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For many of us, the rhythmic chatter of annual cicadas is a natural part of every summer. But then… every once in a while… the trees explode in a deafening chorus of periodical cicadas. Periodical cicadas will spend over a decade as nymphs underground before emerging and maturing into adults. The adults only live a few weeks, but what an impression they make while they are here!
In this episode of the Backyard Ecology podcast, we talk with Dr. Gene Kritsky. Gene is the Dean of the School of Behavioral and Natural Sciences at Mount St, Joseph University in Cincinnati. He is also the author of the book Periodical Cicadas: The Brood X Edition.
During our conversation, Gene talked about the different species of 17-year periodical cicadas, as well as, the difference between broods and species. We also talked about the interesting life history of periodical cicadas and the important roles they play in the local ecosystems when they emerge. In addition, Gene provided tips for anyone who might be a little concerned about any negative impacts that periodical cicadas might have on their trees.
One of the most exciting things Gene shared with us is his research on documenting and mapping the different broods. The idea that whole broods could be missed for centuries or that we have new broods appearing as portions of known broods shift their emergence patterns is fascinating to me. I also love the fact that he has given all of us the opportunity to help document and map the different broods through his Cicada Safari app.
Using the Cicada Safari app, we can help Gene and other researchers gain a better understanding of the distribution of the different broods. With today’s tools and technology, we have the opportunity to easily help create much more detailed and comprehensive maps of the broods than scientists have ever been able to do before. But to it will take all of us working together and documenting what is happening in our own yards and communities. I think that’s exciting and hope we can help grant Gene’s wish to completely overwhelm him with data.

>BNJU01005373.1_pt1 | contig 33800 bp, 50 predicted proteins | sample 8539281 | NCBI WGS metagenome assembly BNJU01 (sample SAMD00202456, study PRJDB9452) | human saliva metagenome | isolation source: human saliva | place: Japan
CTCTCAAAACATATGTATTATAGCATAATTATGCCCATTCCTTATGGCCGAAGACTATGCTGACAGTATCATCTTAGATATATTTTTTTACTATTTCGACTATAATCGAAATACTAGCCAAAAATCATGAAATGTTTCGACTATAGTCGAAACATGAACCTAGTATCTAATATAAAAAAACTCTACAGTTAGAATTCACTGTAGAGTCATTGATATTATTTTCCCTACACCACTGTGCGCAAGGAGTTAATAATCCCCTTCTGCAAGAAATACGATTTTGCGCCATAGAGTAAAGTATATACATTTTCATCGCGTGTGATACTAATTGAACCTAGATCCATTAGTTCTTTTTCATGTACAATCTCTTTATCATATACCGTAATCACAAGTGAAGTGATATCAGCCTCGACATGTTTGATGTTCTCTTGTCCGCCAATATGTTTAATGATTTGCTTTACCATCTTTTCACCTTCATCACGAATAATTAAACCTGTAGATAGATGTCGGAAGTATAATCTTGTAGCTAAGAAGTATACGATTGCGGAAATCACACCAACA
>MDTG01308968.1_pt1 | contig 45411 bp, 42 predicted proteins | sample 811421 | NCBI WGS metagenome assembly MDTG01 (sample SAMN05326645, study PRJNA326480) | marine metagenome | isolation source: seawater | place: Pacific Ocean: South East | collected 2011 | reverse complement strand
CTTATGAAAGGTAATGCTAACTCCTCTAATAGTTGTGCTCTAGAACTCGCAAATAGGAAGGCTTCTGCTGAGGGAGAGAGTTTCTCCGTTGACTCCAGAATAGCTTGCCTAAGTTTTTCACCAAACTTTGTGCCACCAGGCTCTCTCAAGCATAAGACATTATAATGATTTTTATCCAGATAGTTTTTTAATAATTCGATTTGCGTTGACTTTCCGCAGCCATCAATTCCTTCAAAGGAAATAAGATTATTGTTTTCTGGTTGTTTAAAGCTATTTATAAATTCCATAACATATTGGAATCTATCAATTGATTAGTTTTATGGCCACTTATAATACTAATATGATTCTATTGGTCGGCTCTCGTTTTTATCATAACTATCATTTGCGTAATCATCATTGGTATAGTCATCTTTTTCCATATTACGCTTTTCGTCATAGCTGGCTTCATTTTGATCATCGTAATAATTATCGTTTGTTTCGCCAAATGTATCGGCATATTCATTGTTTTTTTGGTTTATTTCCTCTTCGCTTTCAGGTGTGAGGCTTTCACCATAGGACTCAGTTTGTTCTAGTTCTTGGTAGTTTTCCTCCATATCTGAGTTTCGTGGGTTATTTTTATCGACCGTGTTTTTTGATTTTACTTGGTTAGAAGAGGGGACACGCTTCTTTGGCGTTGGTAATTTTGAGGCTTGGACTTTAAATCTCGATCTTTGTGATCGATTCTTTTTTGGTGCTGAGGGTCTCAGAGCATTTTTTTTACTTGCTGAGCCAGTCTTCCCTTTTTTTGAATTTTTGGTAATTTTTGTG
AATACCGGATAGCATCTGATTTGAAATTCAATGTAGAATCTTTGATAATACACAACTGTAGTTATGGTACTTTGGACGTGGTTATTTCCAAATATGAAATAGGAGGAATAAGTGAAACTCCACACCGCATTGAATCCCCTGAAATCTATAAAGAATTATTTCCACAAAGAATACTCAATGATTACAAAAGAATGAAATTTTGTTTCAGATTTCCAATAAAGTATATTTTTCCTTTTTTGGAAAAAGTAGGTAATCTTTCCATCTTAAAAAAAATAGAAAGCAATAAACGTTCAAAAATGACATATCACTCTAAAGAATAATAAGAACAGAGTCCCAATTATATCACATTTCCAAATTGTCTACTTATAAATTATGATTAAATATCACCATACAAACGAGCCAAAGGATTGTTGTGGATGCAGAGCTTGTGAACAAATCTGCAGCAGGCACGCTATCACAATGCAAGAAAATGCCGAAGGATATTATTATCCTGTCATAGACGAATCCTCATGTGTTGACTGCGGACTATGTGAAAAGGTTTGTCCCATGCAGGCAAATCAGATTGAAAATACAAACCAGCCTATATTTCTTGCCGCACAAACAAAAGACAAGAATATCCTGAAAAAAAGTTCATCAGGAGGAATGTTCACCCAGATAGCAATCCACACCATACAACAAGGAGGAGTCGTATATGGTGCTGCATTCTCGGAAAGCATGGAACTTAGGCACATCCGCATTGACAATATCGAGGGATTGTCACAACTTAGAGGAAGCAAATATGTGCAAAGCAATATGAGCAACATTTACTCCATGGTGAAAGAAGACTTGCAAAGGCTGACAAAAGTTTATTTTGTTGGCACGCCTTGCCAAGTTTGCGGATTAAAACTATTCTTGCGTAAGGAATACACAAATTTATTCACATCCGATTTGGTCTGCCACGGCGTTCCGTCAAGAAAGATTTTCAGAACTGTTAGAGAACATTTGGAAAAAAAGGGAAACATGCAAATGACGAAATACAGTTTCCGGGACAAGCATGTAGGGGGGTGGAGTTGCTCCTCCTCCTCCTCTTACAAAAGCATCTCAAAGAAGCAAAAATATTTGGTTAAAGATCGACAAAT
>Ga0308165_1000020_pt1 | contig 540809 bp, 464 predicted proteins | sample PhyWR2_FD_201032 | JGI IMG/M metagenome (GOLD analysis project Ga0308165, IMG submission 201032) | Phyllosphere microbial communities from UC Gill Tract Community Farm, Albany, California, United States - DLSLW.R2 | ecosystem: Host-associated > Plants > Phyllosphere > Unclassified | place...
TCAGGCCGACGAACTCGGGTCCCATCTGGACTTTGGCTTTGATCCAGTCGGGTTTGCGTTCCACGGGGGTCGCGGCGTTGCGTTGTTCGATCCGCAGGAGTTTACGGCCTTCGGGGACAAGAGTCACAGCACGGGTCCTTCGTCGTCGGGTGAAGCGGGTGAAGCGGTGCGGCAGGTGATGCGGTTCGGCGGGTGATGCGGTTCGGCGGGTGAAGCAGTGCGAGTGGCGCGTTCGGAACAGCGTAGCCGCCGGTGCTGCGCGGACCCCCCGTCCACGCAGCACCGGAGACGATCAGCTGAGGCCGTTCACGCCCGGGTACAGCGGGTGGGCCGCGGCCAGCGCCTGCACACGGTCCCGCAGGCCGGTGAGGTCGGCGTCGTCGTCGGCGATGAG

I also appreciate all of the fun and educational resources that are included in the Cicada Safari app and on the Cicada Safari website. Whether you want to learn how to identify the different species, just have some fun making origami cicadas, learn how to dive into the historic records to try and identify overlooked broods in your area, or are looking for potential science fair project ideas, the Cicada Safari website has you covered. Links to the Cicada Safari website, Gene’s book, and other periodical cicada resources he recommended can be found below.
When we recorded this in 2021, Brood X was the periodical cicada emergence that we were looking forward to. However, at least one brood of periodical cicadas emerges somewhere in the country every year. So, no matter when you listen to this episode, it is likely that there will be an emergence somewhere in the U.S. that needs to be documented and mapped.
- Cicada Safari
- Periodical Cicadas: The Brood X Edition
- Other recommended resources
- Backyard Ecology’s website
- My email: firstname.lastname@example.org
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- Periodical cicada
- Photo credit: Gene Kritsky, Mount St. Joseph University, all rights reserved
Backyard Ecology: Creating Space for Pollinators and Wildlife
Nature isn’t just “out there.” It’s all around us, including right outside our doors. Hi, my name is Shannon Trimboli, and I am the host of Backyard Ecology. I live in southcentral Kentucky and am a wildlife biologist, educator, author, beekeeper, and owner of a nursery specializing in plants for pollinators and wildlife conservation. I started Backyard Ecology as a way to share my love of exploring nature and learning about different plants and animals. I invite you to join me as we ignite our curiosity and natural wonder, explore our yards and communities, and improve our local pollinator and wildlife habitat. Learn more or subscribe to my email list at www.backyardecology.net.